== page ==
On Wednesday September 27, the European Commission has announced a new agenda for more effective and fairer migration and asylum policies, as well as a reformation of the Schengen Borders Code.
One of the first points is the implementation of a new resettlement scheme inside the Union for 50,000 refugees from Turkey, Middle-East or Africa until 2019. So far, the European Union has relocated 29,000 migrants; this only a small percentage of the goal from September 2015, to have 125,000 migrants relocated by now. Based on the EU’s own goals, this must be enforced, in order to be successful. Member States, like Italy or Greece should get more financial support from the Union, since “the migratory pressure […] continues to remain high”.
The European Commission wants to provide safe and legal alternatives for today’s way of migration until October 2019, by financing and coordination of projects for legal migration, as the Commissioner for Migration Dimitris Avramopoulos announced: „[And] we need to open real alternatives to taking perilous irregular journeys. Investing in more legal pathways, both for protection but also for study or work, is therefore essential.” €500 million are to be invested to support Member States’ resettlement efforts, with the announcement of accepting 50,000 people on a legal way, this would mean a budget of €10,000 per refugee. Avramopoulos further demands a reformation of the EU Blue Card, he wants to reduce the bureaucracy for work visa for migrants, which would allow more legal immigration.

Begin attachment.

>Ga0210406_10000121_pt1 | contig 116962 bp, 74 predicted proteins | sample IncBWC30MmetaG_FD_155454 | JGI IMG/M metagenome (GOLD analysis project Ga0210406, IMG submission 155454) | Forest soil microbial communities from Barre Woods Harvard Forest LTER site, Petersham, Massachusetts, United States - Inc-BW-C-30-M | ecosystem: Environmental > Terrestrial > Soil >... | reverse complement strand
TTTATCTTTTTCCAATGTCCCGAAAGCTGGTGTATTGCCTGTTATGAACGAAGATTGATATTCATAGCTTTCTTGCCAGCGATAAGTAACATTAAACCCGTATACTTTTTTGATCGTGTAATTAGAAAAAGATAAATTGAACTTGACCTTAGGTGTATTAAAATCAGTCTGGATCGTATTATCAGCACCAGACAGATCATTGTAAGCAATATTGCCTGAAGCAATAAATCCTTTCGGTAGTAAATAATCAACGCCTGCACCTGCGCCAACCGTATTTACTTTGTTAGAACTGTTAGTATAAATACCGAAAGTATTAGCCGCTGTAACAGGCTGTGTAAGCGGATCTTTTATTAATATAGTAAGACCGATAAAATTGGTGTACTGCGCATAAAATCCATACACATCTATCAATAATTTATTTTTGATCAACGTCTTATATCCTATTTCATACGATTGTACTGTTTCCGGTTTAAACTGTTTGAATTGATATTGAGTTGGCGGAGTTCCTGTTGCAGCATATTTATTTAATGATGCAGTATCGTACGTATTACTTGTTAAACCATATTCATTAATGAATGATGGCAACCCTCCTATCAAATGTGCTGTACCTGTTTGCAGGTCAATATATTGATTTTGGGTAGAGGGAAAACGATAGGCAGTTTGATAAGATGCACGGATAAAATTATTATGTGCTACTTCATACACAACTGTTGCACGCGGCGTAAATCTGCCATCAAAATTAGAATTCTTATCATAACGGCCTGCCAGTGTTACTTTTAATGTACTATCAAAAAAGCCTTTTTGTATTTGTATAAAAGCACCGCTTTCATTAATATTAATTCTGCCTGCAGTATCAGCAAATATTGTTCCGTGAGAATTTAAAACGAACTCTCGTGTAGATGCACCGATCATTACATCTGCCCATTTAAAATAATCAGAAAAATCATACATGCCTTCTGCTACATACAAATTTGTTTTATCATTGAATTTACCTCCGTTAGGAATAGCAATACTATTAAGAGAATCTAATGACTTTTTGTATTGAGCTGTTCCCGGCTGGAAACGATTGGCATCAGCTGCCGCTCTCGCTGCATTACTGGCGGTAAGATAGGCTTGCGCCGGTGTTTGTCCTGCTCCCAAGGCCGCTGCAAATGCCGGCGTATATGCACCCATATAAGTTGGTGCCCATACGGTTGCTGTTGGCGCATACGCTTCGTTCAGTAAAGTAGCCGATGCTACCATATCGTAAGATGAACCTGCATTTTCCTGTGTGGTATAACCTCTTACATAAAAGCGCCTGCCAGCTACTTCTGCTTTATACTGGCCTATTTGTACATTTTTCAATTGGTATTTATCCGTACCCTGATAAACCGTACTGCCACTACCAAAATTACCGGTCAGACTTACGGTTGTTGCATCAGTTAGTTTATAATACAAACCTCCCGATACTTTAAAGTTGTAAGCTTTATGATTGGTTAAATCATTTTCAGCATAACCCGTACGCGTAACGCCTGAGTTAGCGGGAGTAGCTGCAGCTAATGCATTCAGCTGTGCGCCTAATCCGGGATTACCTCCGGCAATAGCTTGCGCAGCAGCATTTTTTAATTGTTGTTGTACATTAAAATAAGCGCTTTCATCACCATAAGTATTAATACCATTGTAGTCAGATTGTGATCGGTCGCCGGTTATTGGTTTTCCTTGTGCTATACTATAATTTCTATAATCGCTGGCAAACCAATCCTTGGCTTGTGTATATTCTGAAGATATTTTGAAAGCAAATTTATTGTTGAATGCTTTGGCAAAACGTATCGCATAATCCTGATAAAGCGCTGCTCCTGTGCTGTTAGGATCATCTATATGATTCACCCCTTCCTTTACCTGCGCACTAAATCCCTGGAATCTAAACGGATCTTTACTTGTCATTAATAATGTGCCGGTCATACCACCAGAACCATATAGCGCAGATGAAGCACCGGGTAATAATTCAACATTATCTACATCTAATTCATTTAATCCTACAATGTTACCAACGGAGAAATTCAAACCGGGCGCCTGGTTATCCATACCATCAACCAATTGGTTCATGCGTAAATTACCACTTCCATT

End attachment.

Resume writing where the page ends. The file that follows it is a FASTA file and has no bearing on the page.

At the moment, there are 1.5 million rejected asylum seekers in the European Union, only 36 percent of rejected asylum seekers have been sent back between 2014 and 2015. To control those “unsatisfactory” return rates (quoted from the press release), the Commission wants to reinforce the Return Department within the European Border and Coast Guard. The EC will also publish a handbook with recommendations for the Member States to strengthen their return policies.
In another report, the European Commission has proposed an update of the Schengen Borders Code. The agreement needs to be updated, to prolong the time limits for internal border controls from six months to twelve months. But the introduction of temporary internal border controls must remain an exceptional measure of last resort, as it is mentioned in the agenda. For a better uniting process, as Juncker also mentioned it in his State of the Union Speech, it is essential to fully integrate Bulgaria and Romania into the Schengen area.